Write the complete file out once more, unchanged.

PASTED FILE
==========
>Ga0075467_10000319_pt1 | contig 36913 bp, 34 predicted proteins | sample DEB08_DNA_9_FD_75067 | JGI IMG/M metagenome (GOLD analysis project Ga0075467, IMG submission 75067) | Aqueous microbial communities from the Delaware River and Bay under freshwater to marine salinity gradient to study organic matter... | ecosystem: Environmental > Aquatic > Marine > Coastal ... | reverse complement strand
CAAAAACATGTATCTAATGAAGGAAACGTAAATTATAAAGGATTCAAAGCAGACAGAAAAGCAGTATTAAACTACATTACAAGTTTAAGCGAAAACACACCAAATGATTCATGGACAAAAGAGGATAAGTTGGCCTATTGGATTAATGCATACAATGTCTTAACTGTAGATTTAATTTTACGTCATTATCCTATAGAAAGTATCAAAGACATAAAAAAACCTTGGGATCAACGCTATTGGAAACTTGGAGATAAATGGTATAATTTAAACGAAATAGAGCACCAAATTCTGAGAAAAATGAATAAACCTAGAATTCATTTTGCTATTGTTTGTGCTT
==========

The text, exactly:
>Ga0075467_10000319_pt1 | contig 36913 bp, 34 predicted proteins | sample DEB08_DNA_9_FD_75067 | JGI IMG/M metagenome (GOLD analysis project Ga0075467, IMG submission 75067) | Aqueous microbial communities from the Delaware River and Bay under freshwater to marine salinity gradient to study organic matter... | ecosystem: Environmental > Aquatic > Marine > Coastal ... | reverse complement strand
CAAAAACATGTATCTAATGAAGGAAACGTAAATTATAAAGGATTCAAAGCAGACAGAAAAGCAGTATTAAACTACATTACAAGTTTAAGCGAAAACACACCAAATGATTCATGGACAAAAGAGGATAAGTTGGCCTATTGGATTAATGCATACAATGTCTTAACTGTAGATTTAATTTTACGTCATTATCCTATAGAAAGTATCAAAGACATAAAAAAACCTTGGGATCAACGCTATTGGAAACTTGGAGATAAATGGTATAATTTAAACGAAATAGAGCACCAAATTCTGAGAAAAATGAATAAACCTAGAATTCATTTTGCTATTGTTTGTGCTT